This article is part of The Comprehensive Guide to Open Source for Business., and was originally posted on the Samsung Open Source Group blog.
Open source communities are as complex as the diverse individuals that contribute to them, and there is no one-size-fits-all definition of how they operate. With that said, there are a lot of common fundamental practices and organizational strategies that many communities migrate towards. This article will provide a general definition of how open source communities are organized and operate in order to provide greater context for the rest of the guide.
- Open Source – Denotes software for which the original source code is made freely available and may be modified and redistributed.
- Upstream (noun) – The originating open source software project upon which a derivative is built.
- Maintainer (Committer) – An individual who is responsible for organizing code into source repositories, committing patches, and building the source code into binary packages for distribution.
Open source communities are generally inclusive by default, and are exclusively transparent because the strength of an open source community depends heavily on attracting the right contributors. Newcomers are welcome to participate in public discussions, development, and testing, and community leadership is granted to those that are the most valuable.
Distributed Contributors with Differing Motivations
Open source communities often include contributors from many cultures, distributed across the globe, who speak many languages. Because of this, communication channels are designed to reduce the impact of language barriers and to be used across disparate timezones. Some of these people are volunteers, while others are making contributions on behalf of their employer. Everyone will have their own set of motivations for their contributions and will align themselves with people who share them; this will bring individuals from various companies together to collaborate and even has the potential to result in competitors working together towards a common goal.
Open source communities are almost entirely meritocratic. Reputation in an open source community is gained by making valuable contributions to the project, and leadership in these communities must be earned through experience. Reputation in one project does not necessarily translate to reputation in another, and internal reputation with a company doesn’t translate to open source communities. Individuals of any skill level can have their code rejected based on a multitude of reasons.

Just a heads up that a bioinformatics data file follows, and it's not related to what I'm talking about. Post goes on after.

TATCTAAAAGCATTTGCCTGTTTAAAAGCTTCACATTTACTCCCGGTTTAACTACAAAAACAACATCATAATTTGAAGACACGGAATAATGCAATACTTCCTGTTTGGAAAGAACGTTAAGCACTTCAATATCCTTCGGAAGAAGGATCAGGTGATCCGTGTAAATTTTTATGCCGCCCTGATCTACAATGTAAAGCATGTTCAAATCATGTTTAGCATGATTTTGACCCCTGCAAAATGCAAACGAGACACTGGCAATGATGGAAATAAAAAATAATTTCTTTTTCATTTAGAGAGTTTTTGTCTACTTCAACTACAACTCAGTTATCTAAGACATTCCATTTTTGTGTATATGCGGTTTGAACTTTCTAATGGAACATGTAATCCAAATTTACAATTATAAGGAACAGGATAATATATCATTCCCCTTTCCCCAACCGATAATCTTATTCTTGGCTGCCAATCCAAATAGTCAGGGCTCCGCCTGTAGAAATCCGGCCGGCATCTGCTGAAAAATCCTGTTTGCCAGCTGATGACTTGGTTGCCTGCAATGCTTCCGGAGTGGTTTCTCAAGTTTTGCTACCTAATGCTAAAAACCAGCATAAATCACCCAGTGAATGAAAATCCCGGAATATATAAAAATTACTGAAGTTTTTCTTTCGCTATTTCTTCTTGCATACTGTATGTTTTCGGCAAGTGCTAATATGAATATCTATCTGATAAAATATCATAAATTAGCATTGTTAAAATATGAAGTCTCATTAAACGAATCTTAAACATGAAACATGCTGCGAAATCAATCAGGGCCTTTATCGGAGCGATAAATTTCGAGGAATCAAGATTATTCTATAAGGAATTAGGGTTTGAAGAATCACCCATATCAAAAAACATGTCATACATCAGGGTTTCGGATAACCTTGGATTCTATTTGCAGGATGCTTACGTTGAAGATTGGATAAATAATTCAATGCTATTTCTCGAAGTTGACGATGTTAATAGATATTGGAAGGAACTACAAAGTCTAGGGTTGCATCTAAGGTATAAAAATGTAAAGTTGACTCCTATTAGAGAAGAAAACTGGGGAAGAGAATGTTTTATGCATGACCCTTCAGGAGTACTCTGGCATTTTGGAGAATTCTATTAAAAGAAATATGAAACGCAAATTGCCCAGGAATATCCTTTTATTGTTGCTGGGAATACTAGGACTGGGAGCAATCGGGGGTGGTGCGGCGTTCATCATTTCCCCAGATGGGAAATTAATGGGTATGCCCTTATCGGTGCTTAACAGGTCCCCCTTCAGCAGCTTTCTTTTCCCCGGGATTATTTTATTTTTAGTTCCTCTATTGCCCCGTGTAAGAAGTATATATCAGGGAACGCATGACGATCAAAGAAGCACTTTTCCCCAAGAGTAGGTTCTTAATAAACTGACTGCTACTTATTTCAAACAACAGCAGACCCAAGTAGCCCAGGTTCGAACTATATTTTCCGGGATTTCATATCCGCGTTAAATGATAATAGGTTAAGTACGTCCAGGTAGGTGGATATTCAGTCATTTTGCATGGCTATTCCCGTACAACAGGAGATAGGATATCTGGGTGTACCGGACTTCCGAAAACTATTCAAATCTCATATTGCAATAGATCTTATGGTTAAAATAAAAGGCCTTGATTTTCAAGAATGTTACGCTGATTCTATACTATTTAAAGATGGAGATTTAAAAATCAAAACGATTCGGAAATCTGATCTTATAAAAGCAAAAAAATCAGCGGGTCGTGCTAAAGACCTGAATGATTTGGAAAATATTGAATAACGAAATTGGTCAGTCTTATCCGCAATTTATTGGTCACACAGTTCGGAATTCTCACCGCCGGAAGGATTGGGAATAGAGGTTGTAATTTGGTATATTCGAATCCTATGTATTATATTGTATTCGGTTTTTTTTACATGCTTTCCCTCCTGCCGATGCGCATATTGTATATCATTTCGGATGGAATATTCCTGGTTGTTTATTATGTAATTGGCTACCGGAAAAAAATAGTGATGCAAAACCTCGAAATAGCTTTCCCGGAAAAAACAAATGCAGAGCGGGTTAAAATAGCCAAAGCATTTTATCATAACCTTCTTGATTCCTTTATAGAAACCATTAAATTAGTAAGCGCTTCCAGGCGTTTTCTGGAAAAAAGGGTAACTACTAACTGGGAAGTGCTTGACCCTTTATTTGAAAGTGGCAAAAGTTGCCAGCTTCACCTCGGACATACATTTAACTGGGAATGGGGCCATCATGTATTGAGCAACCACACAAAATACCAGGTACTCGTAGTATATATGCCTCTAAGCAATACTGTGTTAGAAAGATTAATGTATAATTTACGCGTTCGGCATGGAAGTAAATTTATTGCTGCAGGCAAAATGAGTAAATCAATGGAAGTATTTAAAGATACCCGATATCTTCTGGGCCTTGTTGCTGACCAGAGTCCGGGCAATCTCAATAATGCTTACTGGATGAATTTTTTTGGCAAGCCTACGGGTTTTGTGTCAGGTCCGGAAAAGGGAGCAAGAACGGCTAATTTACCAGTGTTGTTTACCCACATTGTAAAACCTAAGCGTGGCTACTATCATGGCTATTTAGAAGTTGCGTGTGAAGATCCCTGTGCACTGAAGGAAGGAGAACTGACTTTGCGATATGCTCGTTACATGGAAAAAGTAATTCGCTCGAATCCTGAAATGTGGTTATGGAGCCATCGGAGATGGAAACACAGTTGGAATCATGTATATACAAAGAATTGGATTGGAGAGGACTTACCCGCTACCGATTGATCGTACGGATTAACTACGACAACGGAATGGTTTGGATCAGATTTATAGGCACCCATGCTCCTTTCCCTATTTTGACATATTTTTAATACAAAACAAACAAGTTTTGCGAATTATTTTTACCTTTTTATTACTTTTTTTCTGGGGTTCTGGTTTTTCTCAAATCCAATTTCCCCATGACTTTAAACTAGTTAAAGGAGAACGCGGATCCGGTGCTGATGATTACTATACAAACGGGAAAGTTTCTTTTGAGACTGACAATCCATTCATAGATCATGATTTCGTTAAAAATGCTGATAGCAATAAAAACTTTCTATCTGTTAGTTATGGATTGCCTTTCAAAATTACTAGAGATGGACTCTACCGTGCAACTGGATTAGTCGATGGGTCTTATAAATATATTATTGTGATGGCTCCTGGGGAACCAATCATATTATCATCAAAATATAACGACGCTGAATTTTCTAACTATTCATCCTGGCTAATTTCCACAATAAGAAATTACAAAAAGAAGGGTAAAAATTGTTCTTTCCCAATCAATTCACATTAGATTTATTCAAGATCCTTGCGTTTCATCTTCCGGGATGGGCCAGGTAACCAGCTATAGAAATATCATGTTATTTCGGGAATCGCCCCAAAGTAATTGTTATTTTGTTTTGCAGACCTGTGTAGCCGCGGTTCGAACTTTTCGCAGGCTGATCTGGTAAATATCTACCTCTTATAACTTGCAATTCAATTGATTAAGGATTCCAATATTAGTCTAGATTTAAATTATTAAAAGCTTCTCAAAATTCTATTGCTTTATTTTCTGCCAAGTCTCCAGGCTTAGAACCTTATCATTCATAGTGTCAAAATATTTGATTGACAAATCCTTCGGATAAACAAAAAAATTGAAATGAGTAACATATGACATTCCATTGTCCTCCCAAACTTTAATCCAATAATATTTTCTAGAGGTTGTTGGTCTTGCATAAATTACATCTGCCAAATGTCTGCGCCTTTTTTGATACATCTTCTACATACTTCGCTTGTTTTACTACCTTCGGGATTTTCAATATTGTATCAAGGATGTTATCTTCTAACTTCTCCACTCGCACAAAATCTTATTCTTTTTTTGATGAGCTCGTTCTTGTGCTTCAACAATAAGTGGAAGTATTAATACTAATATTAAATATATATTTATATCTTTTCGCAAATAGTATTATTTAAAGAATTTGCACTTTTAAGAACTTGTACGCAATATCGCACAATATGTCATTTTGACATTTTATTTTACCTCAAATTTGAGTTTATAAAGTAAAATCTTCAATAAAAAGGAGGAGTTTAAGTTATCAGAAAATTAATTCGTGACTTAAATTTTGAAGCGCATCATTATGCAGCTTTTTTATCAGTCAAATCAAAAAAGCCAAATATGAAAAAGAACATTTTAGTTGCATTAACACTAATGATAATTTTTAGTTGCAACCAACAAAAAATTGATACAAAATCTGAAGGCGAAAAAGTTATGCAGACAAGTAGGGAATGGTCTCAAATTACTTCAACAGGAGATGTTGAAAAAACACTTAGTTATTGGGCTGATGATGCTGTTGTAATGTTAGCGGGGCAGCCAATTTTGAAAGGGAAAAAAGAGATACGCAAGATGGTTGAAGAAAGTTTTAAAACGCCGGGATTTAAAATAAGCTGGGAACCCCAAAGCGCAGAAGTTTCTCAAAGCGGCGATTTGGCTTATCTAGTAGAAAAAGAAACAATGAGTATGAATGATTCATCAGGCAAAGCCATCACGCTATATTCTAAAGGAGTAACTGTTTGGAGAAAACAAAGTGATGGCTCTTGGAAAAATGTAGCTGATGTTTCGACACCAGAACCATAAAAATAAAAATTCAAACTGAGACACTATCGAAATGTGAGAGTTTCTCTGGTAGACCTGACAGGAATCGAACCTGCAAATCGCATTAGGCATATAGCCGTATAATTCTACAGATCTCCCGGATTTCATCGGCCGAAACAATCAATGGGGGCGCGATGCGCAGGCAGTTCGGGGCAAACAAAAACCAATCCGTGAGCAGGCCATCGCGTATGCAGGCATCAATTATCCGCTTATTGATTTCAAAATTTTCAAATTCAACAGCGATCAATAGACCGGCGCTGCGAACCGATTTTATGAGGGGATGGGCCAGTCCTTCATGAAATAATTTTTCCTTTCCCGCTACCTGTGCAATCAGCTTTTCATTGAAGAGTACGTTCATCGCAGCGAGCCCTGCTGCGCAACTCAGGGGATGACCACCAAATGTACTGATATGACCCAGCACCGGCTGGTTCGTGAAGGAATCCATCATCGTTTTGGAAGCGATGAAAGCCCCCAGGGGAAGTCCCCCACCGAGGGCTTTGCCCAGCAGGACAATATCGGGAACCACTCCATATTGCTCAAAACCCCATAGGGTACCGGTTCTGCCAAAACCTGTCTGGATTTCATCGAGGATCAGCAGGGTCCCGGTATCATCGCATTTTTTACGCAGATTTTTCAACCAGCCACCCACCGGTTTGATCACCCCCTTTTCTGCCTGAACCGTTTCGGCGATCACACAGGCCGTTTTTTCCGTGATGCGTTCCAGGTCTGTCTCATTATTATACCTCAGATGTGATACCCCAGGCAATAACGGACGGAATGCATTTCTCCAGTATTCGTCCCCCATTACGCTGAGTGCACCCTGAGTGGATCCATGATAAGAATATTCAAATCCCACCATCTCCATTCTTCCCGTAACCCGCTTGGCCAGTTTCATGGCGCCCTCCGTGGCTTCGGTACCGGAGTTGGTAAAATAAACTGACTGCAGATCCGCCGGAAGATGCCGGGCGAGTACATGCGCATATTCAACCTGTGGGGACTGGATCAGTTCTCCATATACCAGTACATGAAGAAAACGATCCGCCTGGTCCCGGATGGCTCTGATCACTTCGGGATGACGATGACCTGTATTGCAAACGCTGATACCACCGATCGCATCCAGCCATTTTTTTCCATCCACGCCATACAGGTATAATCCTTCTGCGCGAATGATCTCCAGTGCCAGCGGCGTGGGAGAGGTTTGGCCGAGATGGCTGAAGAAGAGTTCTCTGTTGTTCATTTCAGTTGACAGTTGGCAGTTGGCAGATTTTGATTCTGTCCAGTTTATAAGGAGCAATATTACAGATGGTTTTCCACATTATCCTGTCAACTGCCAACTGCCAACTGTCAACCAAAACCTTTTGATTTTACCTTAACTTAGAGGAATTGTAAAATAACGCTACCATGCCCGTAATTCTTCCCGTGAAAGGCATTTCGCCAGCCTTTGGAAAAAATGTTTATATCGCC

In an open source community, responsibilities are given to the individuals or teams that have the best capacity to deliver. These individuals are guided by their own internal motivations in a self-organizing development process. If individuals cease to participate, there are often others to step in and take their place, but only if they have similar motivations. Code can live forever, even after a maintainer departs; this helps make open source communities more resilient to organizational change.
Typically, open source communities are structured in a tight, vertical hierarchy with individual maintainers that manage a single body of code, or the entire project. As the project grows, it is common for it to be divided into subsystems and for the releases to become more organized and standardized. The largest projects often establish sub-maintainers and have multiple contributors that work with them on reviews. This design allows open source communities to be exceptionally scalable because hierarchy levels can be added and removed as needed, based on the size of the community. Ultimately, from an organizational perspective the open source software development model is not very different from traditional, large-scale software development.
After contributor-submitted code goes through the review process, it must then be accepted by a subsystem maintainer. If accepted, it will be passed on to the next level of maintainers who will go through their own review process. Code that is accepted into a major release of a large open source project will ultimately filter through several layers of maintainers, and each line of code that is accepted has a clear audit trail.
Foundations, Advisory Boards, and Working Groups